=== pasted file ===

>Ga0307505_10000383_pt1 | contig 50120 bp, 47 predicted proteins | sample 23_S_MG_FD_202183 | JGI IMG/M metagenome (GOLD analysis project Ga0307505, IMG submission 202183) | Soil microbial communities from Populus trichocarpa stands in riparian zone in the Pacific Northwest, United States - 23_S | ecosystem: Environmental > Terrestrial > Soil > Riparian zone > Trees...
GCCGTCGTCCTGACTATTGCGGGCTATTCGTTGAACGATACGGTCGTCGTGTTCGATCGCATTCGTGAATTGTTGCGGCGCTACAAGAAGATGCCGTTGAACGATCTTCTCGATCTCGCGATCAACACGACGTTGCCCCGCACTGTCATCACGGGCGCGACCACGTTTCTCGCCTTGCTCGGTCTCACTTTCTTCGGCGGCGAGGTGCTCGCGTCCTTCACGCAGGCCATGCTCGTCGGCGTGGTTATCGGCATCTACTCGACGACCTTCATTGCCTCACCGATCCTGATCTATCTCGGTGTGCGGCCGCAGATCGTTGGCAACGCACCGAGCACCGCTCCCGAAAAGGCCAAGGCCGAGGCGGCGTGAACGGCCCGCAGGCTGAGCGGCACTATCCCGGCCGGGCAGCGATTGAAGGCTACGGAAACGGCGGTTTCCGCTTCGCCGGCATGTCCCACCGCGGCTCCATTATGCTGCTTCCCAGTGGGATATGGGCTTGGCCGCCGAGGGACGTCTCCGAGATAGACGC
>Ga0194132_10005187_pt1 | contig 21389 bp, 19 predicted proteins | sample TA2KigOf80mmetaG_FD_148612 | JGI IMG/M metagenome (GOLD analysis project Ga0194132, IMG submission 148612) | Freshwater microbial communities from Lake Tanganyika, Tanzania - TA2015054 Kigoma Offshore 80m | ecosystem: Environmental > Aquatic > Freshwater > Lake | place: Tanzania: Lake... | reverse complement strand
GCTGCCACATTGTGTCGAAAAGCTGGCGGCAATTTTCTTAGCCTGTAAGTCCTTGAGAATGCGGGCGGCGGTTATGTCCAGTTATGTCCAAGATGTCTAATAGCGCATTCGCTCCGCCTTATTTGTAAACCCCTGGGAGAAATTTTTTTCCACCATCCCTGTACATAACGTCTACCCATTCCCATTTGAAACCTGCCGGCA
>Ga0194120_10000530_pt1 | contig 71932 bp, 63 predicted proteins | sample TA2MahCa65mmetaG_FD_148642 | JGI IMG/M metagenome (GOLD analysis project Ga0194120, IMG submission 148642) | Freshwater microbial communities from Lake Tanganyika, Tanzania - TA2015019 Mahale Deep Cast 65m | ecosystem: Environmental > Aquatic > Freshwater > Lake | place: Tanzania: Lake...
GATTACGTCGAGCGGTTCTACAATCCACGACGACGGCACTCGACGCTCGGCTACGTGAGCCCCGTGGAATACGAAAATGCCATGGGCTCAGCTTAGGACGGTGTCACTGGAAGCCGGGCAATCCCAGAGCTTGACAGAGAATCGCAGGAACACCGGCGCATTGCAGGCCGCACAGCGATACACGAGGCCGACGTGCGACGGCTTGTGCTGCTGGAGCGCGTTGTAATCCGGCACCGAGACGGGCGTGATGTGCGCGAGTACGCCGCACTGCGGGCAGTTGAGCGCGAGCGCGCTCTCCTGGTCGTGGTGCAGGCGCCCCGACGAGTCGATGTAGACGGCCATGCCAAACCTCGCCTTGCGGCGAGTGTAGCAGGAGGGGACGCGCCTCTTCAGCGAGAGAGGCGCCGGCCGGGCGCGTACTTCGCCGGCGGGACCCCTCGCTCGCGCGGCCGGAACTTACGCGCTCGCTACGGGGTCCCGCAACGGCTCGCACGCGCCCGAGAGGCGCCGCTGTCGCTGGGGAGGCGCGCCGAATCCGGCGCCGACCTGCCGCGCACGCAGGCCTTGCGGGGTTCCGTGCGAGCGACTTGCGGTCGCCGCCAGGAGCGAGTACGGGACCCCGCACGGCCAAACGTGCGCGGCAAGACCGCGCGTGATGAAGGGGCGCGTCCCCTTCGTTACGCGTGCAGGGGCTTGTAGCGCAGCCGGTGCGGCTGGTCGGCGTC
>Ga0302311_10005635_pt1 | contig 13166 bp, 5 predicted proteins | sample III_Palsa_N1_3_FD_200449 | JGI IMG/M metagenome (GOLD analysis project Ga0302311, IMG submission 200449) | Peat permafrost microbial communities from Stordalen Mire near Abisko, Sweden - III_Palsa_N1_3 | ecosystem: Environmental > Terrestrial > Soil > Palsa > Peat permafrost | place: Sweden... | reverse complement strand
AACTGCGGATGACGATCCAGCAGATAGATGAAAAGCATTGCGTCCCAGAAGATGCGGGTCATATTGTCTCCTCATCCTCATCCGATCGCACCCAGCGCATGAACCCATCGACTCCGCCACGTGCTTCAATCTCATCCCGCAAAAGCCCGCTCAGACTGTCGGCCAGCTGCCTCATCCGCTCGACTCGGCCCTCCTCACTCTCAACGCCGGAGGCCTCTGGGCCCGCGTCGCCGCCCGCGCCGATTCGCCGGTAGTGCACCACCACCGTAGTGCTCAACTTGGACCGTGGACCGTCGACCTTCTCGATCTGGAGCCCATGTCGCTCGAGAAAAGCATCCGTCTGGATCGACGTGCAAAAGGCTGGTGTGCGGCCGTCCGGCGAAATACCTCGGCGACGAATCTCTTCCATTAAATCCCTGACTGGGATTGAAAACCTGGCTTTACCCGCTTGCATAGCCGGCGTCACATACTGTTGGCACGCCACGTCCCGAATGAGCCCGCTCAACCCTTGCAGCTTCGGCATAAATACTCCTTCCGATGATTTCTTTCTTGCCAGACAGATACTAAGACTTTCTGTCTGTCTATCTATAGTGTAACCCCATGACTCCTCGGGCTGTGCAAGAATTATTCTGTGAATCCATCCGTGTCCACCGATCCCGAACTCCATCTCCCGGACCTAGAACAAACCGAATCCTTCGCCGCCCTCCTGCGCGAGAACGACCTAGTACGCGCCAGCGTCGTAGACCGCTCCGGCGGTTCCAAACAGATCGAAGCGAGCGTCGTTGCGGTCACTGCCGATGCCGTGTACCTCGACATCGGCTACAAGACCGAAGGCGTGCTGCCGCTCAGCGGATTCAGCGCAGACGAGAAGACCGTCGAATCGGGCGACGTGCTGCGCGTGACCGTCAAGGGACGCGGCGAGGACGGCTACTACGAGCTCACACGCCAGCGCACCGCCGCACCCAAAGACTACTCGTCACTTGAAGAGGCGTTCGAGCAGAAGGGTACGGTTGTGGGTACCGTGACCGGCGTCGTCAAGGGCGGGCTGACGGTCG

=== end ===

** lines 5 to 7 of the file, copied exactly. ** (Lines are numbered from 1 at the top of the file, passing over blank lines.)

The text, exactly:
>Ga0194120_10000530_pt1 | contig 71932 bp, 63 predicted proteins | sample TA2MahCa65mmetaG_FD_148642 | JGI IMG/M metagenome (GOLD analysis project Ga0194120, IMG submission 148642) | Freshwater microbial communities from Lake Tanganyika, Tanzania - TA2015019 Mahale Deep Cast 65m | ecosystem: Environmental > Aquatic > Freshwater > Lake | place: Tanzania: Lake...
GATTACGTCGAGCGGTTCTACAATCCACGACGACGGCACTCGACGCTCGGCTACGTGAGCCCCGTGGAATACGAAAATGCCATGGGCTCAGCTTAGGACGGTGTCACTGGAAGCCGGGCAATCCCAGAGCTTGACAGAGAATCGCAGGAACACCGGCGCATTGCAGGCCGCACAGCGATACACGAGGCCGACGTGCGACGGCTTGTGCTGCTGGAGCGCGTTGTAATCCGGCACCGAGACGGGCGTGATGTGCGCGAGTACGCCGCACTGCGGGCAGTTGAGCGCGAGCGCGCTCTCCTGGTCGTGGTGCAGGCGCCCCGACGAGTCGATGTAGACGGCCATGCCAAACCTCGCCTTGCGGCGAGTGTAGCAGGAGGGGACGCGCCTCTTCAGCGAGAGAGGCGCCGGCCGGGCGCGTACTTCGCCGGCGGGACCCCTCGCTCGCGCGGCCGGAACTTACGCGCTCGCTACGGGGTCCCGCAACGGCTCGCACGCGCCCGAGAGGCGCCGCTGTCGCTGGGGAGGCGCGCCGAATCCGGCGCCGACCTGCCGCGCACGCAGGCCTTGCGGGGTTCCGTGCGAGCGACTTGCGGTCGCCGCCAGGAGCGAGTACGGGACCCCGCACGGCCAAACGTGCGCGGCAAGACCGCGCGTGATGAAGGGGCGCGTCCCCTTCGTTACGCGTGCAGGGGCTTGTAGCGCAGCCGGTGCGGCTGGTCGGCGTC
>Ga0302311_10005635_pt1 | contig 13166 bp, 5 predicted proteins | sample III_Palsa_N1_3_FD_200449 | JGI IMG/M metagenome (GOLD analysis project Ga0302311, IMG submission 200449) | Peat permafrost microbial communities from Stordalen Mire near Abisko, Sweden - III_Palsa_N1_3 | ecosystem: Environmental > Terrestrial > Soil > Palsa > Peat permafrost | place: Sweden... | reverse complement strand